Wednesday, April 27, 2011


I don’t think I’ve mentioned this recently, but I’ve been reading Committed, by Elizabeth Gilbert, who wrote Eat Pray Love.  (I never read that, or saw the movie.  It came out in the midst of college and I already had hundreds of other books that needed to be read for credit.)  I picked it up not only because A Practical Wedding used it in their book club, but also because the topic of marriage has been floating around our one-bedroom apartment for quite some time now, and really, I don’t know what to make of it most of the time.  I’m not finished with this book but I do have a few comments.  As always, input from you, the reader, is encouraged.
First, I am getting mixed signals within myself toward this book.  The narrator, Ms. Gilbert herself, has been married and divorced and is now staring down the barrel of a matrimonial gun again.  She and her intended both swore they’d never be in this situation after their divorces, but things happen.  (I’m not going to give away the plot.  Go read it, it’s awesome.)  So, while she loves her boyfriend, she also points out how women generally suffer after getting married—pay cuts, younger age of death, less happy, etc.  So, while this is very confusing to the narrator (or maybe not so, but still), this is also crazy confusing to me.  I love my boyfriend and we want to have a family one day—so should we remain unmarried?  Does that one piece of paper really make a difference when it comes to long life versus short life?  I mean, if we live together, have babies together, eat together, vacation together, everything that married people do together without actually being married, would there be a huge difference in statistics?  Those are the numbers I’d like to see.
Also, it’s making me remember why I was so against marriage in the first place, and why I’ve come around to it.  I wasn’t raised in a divorced family and the “marriage-negative” relatives, excluding my grandmother, weren’t really introduced to me until I had graduated high school, so why I fought against marriage and children for so long is unknown.  But I do know that, until we moved in together and lived together for about a month, generally unscathed, I had told Nick repeatedly that he would never make me a wife or a mother.  I told this to everyone—my parents, my brother, my friends, my coworkers, pretty much anyone who would listen.  So I can identify with the women she talks about who have no interest in a more domesticated life, and I wonder if I’m missing out on something because I want to settle down and become a wife and mom in the next three-to-five years.  Will that make me a different person?  Will I be a bad person because of it?  I know these are all personal problems, but they’re arising because of this book and they need to come out.
Finally, she describes the perfect situation, the situation that nearly guarantees the couple won’t get divorced, which is pretty much unattainable: devout, lives close to family, educated, older, no kids, on and on.  There’s a huge list.  But I started thinking about my own family during this.  Even my immediate family defies these statistics.  When my mom was 20 and my dad was 25, my parents moved from Ohio to Florida by themselves to start a new life.  They got married within a few months in a small ceremony on the beach (a handful of guests, which I think is where I get my need to elope, because we aren’t big ceremony people) and it’s been happily ever after since.  Now, I’m not sensationalizing my parents marriage—there have certainly been hard times, and I’ve been both aware and unaware of them, but they celebrated their 27th anniversary last week and it’s still going strong.  They didn’t avoid having kids—I was born three years after, and my brother, five—neither one has a college education, and they aren’t religious.  So I think what I learned was that statistics are crap.  My mom has always said if they had stayed in Ohio, they wouldn’t be married.  It was moving far away, only relying on each other for support and love, that kept them together.  When you have too many people around—family or friends—you tend to get too many opinions.  And what some people hear as complaining may only be venting (Nick gets on my nerves and I get on his, but I never tell my parents because I don’t want to sway them against him.  Unless there was abuse.  There isn’t.)  This is why I wasn’t afraid to move in with Nick in a far away place.  Either we’d make it or we wouldn’t, but we wouldn’t find out by living in our parents’ houses and just basically hanging out in Florida together.  And so far, things have been great.  We’ve had a couple tiny fights, mostly about Words With Friends, but nothing that has made us weepy or distant.  We communicate really well, we’re very open with each other, and we’re both flexible.  If I want to be alone, I tell him.  And usually, within twenty minutes, I’m ready to spend time with him again.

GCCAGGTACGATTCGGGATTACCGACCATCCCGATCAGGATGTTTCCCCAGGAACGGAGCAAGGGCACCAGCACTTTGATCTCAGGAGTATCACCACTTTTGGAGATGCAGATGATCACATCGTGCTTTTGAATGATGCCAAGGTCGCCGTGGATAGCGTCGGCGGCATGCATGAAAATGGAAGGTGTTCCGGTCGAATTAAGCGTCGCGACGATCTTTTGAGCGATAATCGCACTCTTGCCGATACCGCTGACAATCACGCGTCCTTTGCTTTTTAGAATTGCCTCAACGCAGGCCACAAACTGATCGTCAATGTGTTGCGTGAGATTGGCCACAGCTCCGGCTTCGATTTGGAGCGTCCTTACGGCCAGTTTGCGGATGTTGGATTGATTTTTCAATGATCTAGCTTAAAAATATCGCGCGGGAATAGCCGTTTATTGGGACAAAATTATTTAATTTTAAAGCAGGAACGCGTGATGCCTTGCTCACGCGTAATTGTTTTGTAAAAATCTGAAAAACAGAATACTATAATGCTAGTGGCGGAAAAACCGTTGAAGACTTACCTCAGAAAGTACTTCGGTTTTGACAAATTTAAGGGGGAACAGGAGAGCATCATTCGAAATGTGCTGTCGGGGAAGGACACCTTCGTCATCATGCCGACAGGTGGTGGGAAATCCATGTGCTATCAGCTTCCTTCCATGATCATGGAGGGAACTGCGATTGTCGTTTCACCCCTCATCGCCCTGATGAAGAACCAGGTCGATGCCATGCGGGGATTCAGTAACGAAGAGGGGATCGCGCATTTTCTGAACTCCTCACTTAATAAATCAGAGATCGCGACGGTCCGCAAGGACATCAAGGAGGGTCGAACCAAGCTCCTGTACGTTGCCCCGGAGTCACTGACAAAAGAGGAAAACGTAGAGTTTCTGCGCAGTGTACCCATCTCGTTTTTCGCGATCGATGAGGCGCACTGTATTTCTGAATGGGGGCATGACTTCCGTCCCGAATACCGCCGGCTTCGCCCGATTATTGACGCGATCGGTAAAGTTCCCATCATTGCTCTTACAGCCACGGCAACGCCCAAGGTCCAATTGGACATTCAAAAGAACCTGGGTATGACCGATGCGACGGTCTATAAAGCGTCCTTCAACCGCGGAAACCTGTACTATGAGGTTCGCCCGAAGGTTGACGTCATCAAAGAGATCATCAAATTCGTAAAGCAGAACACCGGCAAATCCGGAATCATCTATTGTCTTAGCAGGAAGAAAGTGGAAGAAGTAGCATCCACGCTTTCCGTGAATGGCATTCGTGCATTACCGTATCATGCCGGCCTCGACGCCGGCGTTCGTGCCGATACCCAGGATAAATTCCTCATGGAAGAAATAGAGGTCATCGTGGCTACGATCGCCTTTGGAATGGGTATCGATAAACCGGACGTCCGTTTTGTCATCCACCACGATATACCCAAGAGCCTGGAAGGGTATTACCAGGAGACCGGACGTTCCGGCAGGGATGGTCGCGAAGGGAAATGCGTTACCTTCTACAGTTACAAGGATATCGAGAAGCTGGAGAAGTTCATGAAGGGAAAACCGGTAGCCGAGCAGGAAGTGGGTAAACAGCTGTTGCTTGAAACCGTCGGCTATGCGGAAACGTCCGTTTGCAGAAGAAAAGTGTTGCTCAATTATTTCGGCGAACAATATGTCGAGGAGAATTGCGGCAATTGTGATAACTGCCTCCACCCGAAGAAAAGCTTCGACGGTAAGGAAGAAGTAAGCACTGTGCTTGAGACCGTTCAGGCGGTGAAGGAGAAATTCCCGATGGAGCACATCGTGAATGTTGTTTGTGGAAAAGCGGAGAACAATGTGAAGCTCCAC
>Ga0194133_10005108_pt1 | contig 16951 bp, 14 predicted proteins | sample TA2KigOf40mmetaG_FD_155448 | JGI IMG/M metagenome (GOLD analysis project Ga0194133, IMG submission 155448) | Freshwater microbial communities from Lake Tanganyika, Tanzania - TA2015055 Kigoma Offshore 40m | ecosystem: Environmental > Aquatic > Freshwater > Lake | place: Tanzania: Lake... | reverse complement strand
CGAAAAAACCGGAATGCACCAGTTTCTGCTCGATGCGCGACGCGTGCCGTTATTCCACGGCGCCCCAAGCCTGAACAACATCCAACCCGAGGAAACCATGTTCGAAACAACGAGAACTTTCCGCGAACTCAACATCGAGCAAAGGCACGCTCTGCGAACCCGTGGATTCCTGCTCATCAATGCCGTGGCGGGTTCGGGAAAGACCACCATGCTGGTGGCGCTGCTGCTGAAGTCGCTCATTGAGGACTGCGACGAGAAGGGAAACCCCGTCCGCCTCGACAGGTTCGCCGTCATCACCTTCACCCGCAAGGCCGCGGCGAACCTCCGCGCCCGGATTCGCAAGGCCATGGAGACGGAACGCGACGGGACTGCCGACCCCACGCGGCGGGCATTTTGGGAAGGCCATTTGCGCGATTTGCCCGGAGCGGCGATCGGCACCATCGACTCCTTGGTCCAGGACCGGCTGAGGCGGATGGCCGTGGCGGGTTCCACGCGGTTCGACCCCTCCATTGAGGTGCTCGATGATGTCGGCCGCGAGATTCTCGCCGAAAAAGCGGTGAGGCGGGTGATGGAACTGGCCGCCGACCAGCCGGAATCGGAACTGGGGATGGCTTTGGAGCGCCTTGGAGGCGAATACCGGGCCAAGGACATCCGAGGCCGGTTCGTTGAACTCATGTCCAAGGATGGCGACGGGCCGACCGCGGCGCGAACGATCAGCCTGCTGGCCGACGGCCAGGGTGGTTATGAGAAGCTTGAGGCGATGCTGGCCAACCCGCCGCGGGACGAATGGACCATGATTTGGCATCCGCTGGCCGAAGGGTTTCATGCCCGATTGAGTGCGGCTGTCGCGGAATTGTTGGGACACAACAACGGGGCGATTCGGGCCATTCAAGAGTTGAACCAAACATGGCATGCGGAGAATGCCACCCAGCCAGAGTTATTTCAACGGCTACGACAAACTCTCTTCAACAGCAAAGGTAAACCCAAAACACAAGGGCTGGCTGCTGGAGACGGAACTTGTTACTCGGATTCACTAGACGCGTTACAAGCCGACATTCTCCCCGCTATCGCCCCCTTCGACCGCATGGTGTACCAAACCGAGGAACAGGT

That all being said, marriage is a scary topic.  How are you all dealing with it?  Is it not even in your realm of thought, or is it becoming more real everyday?  I don’t have very many girlfriends, and the couple I do have are either very young or completely against settling down, so I’m never able to talk about this with anyone.  I also haven’t talked to my mother at all about it, because, if something doesn’t work out, I don’t want to hear “I told you so.” 
Sorry for the long-windedness!  Definitely read the book, though, if you’re at all interested in getting married.  It’s great insight into different cultures and their views of holy matrimony, which, really, isn’t so holy at all.

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